“I don’t want to be taken advantage of”: my boyfriend moved in during the pandemic and pays me $ 400 a month
My current partner moved in last year in a somewhat urgent situation due to the pandemic and personal issues. He was put on leave from work at the time.
Our financial situations are very different. We’re about the same age (mid-forties, with him a few years older). I have been working longer and consider myself to be comfortable – low debt, equity, strong retirement and other savings – but I also have several dependents who live with me full time, one of whom is a son. disabled adult, and I haven’t always been this solvent.
I am very careful with my expenses and my savings, and have only reached my current income level in the last few years. He, on the other hand, spent a lot more time in school and didn’t start his career until later in life. He has more debt, no savings or assets, and is spending his money more freely. It makes about a third of what I bring back.
Six months ago, after giving him time to get back to work and catch up with a period of unemployment, I asked that he contribute to the household expenses. Originally, I took the total bills (mortgage, utilities, car, and cable / internet) and divided them by the number of people living in the house. That put his share at around $ 400 per month.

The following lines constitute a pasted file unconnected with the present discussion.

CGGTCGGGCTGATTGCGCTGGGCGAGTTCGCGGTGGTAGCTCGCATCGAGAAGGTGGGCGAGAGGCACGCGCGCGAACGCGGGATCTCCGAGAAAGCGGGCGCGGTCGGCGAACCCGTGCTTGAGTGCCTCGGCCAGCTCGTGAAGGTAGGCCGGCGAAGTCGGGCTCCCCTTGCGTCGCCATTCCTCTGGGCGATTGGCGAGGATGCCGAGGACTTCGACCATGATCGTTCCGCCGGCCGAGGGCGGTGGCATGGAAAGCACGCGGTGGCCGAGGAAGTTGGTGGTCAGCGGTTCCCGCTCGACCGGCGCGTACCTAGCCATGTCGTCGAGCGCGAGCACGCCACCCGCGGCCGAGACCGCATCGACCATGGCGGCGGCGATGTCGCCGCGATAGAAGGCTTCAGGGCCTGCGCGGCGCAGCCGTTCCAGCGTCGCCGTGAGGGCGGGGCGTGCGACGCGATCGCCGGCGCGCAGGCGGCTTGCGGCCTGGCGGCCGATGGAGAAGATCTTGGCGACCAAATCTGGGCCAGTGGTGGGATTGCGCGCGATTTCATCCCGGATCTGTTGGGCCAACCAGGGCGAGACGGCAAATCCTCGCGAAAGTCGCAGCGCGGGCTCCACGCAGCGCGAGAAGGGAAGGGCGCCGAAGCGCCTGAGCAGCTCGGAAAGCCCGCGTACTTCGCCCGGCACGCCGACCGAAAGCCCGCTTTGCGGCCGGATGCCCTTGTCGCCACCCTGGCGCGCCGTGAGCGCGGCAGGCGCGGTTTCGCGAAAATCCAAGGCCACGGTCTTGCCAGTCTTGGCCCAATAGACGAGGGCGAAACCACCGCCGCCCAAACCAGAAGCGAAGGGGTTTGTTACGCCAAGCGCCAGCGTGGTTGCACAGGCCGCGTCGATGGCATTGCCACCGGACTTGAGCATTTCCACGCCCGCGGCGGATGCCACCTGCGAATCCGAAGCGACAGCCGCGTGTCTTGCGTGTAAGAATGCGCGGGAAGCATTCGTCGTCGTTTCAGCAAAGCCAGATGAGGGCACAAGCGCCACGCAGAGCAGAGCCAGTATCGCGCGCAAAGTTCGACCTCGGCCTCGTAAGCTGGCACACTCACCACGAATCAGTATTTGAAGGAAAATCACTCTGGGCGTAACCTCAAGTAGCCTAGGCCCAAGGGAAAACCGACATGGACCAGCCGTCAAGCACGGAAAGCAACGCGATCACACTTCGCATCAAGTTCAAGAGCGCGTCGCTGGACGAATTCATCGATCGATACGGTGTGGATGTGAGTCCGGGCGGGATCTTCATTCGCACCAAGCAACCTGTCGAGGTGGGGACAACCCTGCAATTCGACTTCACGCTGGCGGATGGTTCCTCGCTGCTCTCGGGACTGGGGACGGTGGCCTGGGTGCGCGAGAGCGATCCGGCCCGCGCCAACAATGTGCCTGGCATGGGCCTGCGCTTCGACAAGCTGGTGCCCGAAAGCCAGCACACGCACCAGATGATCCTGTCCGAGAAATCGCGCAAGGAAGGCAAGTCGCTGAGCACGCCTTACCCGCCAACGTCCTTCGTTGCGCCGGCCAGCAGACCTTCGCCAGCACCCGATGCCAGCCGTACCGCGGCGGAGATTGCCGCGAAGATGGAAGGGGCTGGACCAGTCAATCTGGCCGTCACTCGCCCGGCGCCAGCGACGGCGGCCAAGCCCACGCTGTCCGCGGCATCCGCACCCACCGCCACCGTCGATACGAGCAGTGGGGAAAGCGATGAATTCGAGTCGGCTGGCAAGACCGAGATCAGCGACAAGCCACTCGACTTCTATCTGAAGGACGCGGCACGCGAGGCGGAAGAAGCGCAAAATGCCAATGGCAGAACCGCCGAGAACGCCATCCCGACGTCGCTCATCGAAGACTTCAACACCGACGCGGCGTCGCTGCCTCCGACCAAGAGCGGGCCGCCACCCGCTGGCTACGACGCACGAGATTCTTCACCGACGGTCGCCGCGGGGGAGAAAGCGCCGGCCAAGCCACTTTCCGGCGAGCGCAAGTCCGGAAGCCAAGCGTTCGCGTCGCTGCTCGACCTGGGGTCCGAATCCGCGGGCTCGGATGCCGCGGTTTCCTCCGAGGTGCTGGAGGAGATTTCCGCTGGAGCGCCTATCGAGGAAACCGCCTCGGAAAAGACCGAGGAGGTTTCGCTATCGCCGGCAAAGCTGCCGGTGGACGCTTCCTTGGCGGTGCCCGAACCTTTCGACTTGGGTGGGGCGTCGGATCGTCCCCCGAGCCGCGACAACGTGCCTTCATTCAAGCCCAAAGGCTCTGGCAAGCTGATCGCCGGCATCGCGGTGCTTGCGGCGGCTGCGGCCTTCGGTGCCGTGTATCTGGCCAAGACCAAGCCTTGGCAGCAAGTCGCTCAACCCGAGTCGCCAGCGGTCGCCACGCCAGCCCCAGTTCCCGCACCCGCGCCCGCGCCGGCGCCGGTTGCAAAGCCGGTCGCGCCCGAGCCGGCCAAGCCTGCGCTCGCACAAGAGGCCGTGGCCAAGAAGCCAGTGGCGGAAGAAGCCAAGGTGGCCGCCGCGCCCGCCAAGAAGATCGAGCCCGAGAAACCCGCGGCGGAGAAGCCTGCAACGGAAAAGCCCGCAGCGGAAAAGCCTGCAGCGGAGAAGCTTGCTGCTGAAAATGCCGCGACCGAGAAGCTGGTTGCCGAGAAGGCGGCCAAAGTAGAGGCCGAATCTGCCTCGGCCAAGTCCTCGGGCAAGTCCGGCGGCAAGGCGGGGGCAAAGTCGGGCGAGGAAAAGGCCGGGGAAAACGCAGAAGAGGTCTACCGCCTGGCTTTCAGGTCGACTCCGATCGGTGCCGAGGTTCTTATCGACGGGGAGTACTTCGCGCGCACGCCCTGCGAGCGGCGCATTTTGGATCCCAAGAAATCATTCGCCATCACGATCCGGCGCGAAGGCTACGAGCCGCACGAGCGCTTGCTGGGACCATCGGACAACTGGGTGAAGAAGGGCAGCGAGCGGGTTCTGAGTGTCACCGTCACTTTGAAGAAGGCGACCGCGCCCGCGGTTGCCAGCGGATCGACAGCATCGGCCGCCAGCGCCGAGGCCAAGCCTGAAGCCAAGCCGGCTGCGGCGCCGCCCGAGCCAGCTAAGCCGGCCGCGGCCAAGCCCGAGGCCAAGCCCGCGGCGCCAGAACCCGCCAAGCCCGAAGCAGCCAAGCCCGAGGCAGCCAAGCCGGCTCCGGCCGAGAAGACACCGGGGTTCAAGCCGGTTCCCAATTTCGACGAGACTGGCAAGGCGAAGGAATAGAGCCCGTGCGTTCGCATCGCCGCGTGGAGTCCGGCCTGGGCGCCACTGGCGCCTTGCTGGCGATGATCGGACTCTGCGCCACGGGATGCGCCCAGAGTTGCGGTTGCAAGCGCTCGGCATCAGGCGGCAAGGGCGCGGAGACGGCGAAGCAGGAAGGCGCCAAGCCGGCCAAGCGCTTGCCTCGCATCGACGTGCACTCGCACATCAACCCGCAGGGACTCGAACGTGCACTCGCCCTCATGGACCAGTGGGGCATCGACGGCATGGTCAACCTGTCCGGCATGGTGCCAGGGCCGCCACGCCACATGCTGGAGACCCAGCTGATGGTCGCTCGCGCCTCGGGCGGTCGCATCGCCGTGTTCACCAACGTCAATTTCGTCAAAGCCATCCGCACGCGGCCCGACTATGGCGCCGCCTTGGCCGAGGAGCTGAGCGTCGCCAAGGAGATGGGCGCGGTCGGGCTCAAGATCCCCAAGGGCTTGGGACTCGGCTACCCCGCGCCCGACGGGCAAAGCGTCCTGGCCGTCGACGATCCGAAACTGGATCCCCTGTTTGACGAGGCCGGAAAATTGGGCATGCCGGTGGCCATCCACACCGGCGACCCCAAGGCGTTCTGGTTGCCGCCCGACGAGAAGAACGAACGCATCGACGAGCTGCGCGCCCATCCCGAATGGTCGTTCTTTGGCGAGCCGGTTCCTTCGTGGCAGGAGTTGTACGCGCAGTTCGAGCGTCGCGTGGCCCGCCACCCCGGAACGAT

âSix months ago, after giving him time to return to work and catch up with a period of unemployment, I asked that he contribute to the household expenses.
Since then, however, we have combined bills in other ways that save him money. His credit isn’t great, so I let him use one of my cars when his car breaks down. It didn’t increase my premium, but it saves her over $ 100 per month.
Likewise, it cost me a lot less to add it to my plan than it paid for on its own. I also think he takes advantage of my financial situation in another way. The low mortgage on my house, which is large and located in a good neighborhood, is due to a substantial down payment.
At the same time, I recognize that the money he invests does not earn him home equity, which I would expect to see in value to increase in the next few years. I am not willing to combine the assets because my first priority is to continue to provide a good life for my children.
I’m not interested in counting beans or making money with him, but I don’t want him abused. I wouldn’t mind if he was more responsible with his money. He has started saving and paying off his debts, but I consider his expenses to be extravagant for his financial situation.
He says he wants to contribute, but his overheads have been subsidized for most of his adult life, and I think there’s a sticker shock to him to finally realize what it costs to support yourself as an adult. I also think he looks at where I am financially and thinks it’s a little petty to take money from him when I’m better.
The cheapest overhead I can imagine in our market would be around $ 700 for rent, plus a few hundred extra dollars for utilities and transportation – and it’s a nicer life situation than what that would allow him.
How do you make it fair?